New insights into weaning from mechanical ventilation: left ventricular diastolic dysfunction is a key player
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To investigate the diagnostic performance of Doppler echocardiography (DE) in predicting the outcome of weaning from mechanical ventilation in patients without overt cardiac disease.
Fifty critical care noncardiac patients who fulfilled predetermined criteria for weaning underwent DE before and at the end of spontaneous breathing trial (pre-SBT/end-SBT, respectively). “Conventional” mitral inflow analysis and “advanced” DE parameters [tissue Doppler imaging (TDI)-derived mitral/tricuspid annular velocities and color M-mode Doppler velocity of propagation (V p)] were used to assess left ventricular (LV) diastolic function/filling pressures. Weaning was considered successful if patients had been extubated after successful SBT and sustained spontaneous breathing for more than 48 h.
Twenty-eight patients (56%) failed weaning: 23 patients failed SBT and 5 required reintubation within 48 h. Weaning failure was associated with the degree of LV diastolic dysfunction at pre-SBT (P = 0.01). Patients who failed weaning presented evidence of increased LV filling pressures at pre-SBT, by demonstrating increased E/E m and E/V p ratios compared with patients with successful outcome (P ≤ 0.004); pre-SBT values of lateral E/E m greater than 7.8 and E/V p greater than 1.51 predicted weaning failure with an area under the curve, sensitivity (%), and specificity (%) of 0.86, 79, and 100, and 0.74, 75, and 73, respectively. Lateral E/E m was the only factor independently associated with weaning failure before SBT; OR (95% CI) 5.62 (1.17–26.96), P = 0.03.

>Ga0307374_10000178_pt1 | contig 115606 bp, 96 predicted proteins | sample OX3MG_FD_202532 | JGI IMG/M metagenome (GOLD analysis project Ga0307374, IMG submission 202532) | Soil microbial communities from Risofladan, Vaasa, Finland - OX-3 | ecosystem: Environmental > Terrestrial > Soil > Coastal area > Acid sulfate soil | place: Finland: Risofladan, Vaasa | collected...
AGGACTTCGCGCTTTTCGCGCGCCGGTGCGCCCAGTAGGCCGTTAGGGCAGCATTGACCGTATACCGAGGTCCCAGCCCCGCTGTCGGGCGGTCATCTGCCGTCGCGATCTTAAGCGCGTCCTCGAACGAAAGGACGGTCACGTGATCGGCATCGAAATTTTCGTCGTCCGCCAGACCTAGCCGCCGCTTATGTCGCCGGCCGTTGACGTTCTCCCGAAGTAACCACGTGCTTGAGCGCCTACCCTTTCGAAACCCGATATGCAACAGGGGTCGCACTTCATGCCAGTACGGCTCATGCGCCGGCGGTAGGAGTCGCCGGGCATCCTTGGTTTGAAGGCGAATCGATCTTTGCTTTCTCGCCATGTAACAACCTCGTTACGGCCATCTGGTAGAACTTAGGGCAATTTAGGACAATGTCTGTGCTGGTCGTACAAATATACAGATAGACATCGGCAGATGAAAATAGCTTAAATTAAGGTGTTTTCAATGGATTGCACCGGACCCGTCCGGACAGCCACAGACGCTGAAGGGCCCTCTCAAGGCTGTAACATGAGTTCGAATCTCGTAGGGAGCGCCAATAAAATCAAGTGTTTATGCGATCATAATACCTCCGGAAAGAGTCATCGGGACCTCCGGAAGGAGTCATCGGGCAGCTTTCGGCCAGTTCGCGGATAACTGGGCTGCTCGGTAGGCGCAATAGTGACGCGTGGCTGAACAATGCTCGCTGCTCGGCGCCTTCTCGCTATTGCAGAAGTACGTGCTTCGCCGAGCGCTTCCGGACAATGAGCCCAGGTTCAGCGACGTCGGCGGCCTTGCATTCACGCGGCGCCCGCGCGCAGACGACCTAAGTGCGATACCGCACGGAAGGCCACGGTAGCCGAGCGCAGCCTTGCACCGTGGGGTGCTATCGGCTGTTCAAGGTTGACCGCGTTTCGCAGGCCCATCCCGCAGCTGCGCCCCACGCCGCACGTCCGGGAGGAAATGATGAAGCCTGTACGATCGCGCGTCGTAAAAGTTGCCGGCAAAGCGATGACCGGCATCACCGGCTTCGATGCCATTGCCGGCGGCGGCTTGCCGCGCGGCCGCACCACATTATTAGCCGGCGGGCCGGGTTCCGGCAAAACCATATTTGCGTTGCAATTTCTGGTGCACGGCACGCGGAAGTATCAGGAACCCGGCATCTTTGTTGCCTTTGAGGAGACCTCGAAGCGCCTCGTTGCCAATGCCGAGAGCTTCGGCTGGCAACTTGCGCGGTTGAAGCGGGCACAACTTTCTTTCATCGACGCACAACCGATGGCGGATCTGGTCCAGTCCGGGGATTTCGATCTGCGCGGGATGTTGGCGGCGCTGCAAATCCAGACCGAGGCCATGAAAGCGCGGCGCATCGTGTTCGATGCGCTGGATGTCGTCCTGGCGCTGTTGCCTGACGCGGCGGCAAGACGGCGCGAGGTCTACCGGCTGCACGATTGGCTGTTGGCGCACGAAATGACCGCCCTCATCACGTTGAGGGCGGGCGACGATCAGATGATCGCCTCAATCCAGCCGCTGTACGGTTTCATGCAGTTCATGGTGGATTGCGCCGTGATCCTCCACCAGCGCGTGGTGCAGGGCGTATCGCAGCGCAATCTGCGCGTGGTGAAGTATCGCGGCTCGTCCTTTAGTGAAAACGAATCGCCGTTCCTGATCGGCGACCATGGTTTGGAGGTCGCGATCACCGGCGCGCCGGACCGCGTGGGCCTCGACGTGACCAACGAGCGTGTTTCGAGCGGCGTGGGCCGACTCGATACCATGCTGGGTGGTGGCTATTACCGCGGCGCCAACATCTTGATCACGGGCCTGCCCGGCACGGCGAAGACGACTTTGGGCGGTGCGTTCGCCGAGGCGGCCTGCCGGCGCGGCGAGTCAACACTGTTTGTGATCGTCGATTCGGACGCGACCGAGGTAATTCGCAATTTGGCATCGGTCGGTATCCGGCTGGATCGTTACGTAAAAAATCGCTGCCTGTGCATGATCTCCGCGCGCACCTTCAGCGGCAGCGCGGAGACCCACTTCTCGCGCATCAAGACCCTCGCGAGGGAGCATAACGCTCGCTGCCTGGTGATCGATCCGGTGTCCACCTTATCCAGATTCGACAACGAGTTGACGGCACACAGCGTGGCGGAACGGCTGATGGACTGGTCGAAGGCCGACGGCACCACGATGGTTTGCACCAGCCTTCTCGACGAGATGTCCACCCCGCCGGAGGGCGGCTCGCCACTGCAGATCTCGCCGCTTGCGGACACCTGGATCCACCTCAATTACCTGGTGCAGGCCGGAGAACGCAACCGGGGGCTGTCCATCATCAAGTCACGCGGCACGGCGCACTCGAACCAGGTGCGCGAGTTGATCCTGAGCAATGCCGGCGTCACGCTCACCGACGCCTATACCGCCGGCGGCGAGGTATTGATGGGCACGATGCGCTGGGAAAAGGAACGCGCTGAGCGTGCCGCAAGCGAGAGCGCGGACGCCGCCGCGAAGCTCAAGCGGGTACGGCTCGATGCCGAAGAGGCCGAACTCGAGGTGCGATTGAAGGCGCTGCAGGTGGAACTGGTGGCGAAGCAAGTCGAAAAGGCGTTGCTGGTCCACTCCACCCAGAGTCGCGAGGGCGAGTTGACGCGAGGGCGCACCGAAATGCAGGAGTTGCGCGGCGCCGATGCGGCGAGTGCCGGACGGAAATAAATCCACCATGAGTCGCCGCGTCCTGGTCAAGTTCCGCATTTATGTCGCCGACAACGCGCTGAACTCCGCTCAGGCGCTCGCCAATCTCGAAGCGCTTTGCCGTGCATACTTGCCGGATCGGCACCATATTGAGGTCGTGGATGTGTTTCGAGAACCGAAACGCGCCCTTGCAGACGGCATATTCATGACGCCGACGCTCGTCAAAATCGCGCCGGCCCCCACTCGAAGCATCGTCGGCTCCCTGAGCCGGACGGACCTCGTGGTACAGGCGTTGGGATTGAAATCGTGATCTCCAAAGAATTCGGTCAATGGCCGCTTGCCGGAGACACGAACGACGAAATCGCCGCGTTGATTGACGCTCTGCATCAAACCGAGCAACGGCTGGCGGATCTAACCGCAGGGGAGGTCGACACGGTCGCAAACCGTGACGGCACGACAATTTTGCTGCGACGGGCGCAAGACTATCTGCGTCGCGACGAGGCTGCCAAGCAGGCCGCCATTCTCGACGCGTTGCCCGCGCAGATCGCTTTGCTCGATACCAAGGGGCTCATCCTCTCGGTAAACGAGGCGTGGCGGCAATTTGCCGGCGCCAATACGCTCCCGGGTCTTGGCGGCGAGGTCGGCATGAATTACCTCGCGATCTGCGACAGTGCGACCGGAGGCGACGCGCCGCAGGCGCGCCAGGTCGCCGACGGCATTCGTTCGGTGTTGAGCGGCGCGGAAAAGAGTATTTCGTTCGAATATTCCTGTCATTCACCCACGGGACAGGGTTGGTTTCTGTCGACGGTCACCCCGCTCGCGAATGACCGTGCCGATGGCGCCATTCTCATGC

Our findings suggest that LV diastolic dysfunction is significantly associated with weaning outcome in critically ill patients with preserved LV systolic function. An E/E m ratio greater than 7.8 may identify patients at high risk of weaning failure.
KeywordsDoppler echocardiography Left ventricular diastolic dysfunction Spontaneous breathing trial Weaning outcome
J. P. drafted the manuscript and participated in the collection of data; D. M. drafted part of the manuscript and revised the manuscript for important intellectual content; T. S., D. K., and A. K. participated in the collection of data; El. Z. performed statistical analysis; E. Z. performed off-line echocardiographic analysis; E. Z. and G. K. contributed equally in the study design and motivated the study.
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